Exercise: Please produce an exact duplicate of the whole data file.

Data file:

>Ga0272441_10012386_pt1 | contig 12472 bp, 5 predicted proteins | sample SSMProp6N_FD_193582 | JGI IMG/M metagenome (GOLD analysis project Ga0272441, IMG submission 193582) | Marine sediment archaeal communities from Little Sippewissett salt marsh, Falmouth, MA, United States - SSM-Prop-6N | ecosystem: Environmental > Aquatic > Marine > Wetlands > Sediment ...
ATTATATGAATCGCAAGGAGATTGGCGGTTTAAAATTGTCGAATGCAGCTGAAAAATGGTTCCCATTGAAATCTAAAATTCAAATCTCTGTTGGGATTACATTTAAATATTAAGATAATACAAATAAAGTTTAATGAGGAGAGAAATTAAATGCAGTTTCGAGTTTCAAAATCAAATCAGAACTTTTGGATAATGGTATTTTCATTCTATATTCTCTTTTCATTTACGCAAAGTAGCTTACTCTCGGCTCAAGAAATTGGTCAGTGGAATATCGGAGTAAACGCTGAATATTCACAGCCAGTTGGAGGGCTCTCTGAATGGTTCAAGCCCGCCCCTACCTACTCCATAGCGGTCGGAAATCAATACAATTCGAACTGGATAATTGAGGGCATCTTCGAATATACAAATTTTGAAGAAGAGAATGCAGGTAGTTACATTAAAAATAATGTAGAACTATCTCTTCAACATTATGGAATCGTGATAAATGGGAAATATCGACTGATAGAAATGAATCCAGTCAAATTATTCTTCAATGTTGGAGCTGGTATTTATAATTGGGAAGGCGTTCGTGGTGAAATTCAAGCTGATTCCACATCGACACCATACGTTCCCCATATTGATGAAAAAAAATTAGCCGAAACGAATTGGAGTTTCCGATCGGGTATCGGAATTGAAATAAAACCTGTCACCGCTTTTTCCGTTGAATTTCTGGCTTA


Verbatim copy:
>Ga0272441_10012386_pt1 | contig 12472 bp, 5 predicted proteins | sample SSMProp6N_FD_193582 | JGI IMG/M metagenome (GOLD analysis project Ga0272441, IMG submission 193582) | Marine sediment archaeal communities from Little Sippewissett salt marsh, Falmouth, MA, United States - SSM-Prop-6N | ecosystem: Environmental > Aquatic > Marine > Wetlands > Sediment ...
ATTATATGAATCGCAAGGAGATTGGCGGTTTAAAATTGTCGAATGCAGCTGAAAAATGGTTCCCATTGAAATCTAAAATTCAAATCTCTGTTGGGATTACATTTAAATATTAAGATAATACAAATAAAGTTTAATGAGGAGAGAAATTAAATGCAGTTTCGAGTTTCAAAATCAAATCAGAACTTTTGGATAATGGTATTTTCATTCTATATTCTCTTTTCATTTACGCAAAGTAGCTTACTCTCGGCTCAAGAAATTGGTCAGTGGAATATCGGAGTAAACGCTGAATATTCACAGCCAGTTGGAGGGCTCTCTGAATGGTTCAAGCCCGCCCCTACCTACTCCATAGCGGTCGGAAATCAATACAATTCGAACTGGATAATTGAGGGCATCTTCGAATATACAAATTTTGAAGAAGAGAATGCAGGTAGTTACATTAAAAATAATGTAGAACTATCTCTTCAACATTATGGAATCGTGATAAATGGGAAATATCGACTGATAGAAATGAATCCAGTCAAATTATTCTTCAATGTTGGAGCTGGTATTTATAATTGGGAAGGCGTTCGTGGTGAAATTCAAGCTGATTCCACATCGACACCATACGTTCCCCATATTGATGAAAAAAAATTAGCCGAAACGAATTGGAGTTTCCGATCGGGTATCGGAATTGAAATAAAACCTGTCACCGCTTTTTCCGTTGAATTTCTGGCTTA